Audubon Supports Asheville Chapter Name Change from Slave Owner Namesake

Statements from Audubon North Carolina's executive director and Elisha Mitchell Audubon Society's president.

Statement from Audubon North Carolina Executive Director Andrew Hutson:

“The outdoors and the joy of birds should be experienced and enjoyed by all people. That’s a core part of our mission at Audubon North Carolina, but Black Birders Week and the unrest of the current moment have shown us just how much work we have in front of us to make it a reality. We fully support the leaders of our affiliate chapter in Asheville as they begin the process of changing the organization’s name to make it a more welcoming place for birders of color, especially Black birders. This is just one step in the work of making the birding community more inclusive, but it’s an important one.”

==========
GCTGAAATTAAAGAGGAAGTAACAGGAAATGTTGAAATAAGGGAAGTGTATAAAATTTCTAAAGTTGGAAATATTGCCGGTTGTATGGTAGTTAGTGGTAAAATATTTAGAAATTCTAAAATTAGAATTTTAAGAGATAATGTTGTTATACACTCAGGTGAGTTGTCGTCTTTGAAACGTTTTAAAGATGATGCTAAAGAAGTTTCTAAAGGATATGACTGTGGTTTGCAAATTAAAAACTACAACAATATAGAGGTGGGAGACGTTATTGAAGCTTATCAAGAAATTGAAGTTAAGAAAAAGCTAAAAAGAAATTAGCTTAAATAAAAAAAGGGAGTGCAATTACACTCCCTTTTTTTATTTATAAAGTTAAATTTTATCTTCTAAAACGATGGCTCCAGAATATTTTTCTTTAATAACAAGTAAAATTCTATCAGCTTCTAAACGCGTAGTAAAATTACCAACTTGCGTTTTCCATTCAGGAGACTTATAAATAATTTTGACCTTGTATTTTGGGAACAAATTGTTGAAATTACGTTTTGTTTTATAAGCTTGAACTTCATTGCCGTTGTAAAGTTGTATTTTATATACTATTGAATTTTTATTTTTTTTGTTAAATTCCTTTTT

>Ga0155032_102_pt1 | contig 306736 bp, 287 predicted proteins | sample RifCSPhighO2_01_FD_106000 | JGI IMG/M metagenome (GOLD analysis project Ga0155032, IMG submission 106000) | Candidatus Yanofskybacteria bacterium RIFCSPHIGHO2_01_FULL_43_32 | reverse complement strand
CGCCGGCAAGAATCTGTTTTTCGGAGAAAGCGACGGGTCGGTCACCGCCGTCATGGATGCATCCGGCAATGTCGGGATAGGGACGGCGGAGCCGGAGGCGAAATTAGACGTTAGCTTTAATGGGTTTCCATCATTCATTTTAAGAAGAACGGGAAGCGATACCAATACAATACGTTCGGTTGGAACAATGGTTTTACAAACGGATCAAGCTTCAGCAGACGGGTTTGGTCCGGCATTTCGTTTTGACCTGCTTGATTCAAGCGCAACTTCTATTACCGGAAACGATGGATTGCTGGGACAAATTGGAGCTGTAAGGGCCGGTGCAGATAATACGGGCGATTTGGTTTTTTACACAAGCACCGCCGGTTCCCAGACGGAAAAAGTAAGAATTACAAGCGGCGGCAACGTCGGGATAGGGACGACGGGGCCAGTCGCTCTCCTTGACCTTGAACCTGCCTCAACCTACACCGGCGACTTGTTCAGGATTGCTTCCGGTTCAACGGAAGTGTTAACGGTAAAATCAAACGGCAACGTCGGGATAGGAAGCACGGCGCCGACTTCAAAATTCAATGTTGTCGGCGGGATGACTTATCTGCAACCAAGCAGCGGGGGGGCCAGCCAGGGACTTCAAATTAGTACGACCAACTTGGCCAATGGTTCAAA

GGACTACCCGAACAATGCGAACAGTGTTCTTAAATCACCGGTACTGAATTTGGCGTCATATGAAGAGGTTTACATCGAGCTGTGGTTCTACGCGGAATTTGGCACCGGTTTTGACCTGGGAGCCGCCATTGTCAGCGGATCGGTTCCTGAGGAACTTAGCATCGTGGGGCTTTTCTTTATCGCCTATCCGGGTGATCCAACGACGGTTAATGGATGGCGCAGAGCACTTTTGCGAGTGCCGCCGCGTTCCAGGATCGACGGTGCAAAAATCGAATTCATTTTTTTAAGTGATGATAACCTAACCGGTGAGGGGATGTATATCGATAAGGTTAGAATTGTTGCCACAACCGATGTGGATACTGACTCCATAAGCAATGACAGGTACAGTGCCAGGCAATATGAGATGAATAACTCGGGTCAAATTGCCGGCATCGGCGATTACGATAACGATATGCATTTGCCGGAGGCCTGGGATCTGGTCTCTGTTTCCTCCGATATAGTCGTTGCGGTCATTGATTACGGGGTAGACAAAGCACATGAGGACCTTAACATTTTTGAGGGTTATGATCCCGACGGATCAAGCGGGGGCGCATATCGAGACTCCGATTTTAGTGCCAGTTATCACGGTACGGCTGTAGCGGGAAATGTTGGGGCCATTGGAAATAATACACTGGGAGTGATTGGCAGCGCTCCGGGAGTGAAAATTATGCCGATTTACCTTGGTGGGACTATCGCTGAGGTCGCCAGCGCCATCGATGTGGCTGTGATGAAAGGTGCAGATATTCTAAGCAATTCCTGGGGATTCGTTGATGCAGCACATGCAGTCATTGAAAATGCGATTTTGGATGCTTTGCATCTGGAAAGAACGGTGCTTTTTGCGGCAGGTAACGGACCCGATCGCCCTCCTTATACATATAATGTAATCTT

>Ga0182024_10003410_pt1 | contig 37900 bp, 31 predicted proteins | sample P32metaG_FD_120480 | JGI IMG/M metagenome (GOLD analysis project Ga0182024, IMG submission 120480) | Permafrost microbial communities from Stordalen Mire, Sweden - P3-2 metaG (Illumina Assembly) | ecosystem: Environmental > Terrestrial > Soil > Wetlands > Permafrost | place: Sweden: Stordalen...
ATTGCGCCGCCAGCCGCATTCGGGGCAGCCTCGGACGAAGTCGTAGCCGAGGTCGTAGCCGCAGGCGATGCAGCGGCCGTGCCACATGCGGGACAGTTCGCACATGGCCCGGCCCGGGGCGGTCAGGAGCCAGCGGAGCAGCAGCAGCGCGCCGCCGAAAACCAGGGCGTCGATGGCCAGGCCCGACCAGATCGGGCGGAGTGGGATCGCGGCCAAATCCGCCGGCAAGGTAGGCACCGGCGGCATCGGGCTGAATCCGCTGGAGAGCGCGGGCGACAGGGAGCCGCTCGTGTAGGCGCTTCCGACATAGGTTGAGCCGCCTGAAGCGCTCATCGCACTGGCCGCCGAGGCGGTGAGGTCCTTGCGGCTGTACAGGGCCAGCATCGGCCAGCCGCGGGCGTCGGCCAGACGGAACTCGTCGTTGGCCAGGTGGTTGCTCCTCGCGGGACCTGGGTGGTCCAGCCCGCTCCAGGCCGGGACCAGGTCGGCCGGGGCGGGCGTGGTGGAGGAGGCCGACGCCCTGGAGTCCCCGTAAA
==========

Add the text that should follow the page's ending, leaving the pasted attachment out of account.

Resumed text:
Statement from Elisha Mitchell Audubon Society President Nancy Casey:

"Black Birders Week has highlighted the beautiful diversity of the birding community, but also the racism Black birders face when it comes to enjoying the birds we all love. The name of our Audubon chapter should not add to that list of prejudices. 

Established in 1986, the Elisha Mitchell Audubon Society took its name from Elisha Mitchell, an early conservationist. Some of our chapter’s earliest work involved our volunteer ties to Mt. Mitchell State Park. Elisha Mitchell was a slave owner. He also published a book defending slavery.  

Today we began the process of changing our chapter name. The change is not about erasing history but about acknowledging how our country’s history of racial injustice impacts people today. Our chapter is committed to making the outdoors and the joy of birds safe and welcoming for all people. Last year, we established a committee to embrace the goals of equity, diversity and inclusion. We’re committed to doing the hard work of putting equity and environmental justice at the forefront of our conservation efforts. We look forward to growing our chapter to better reflect the diversity of our community."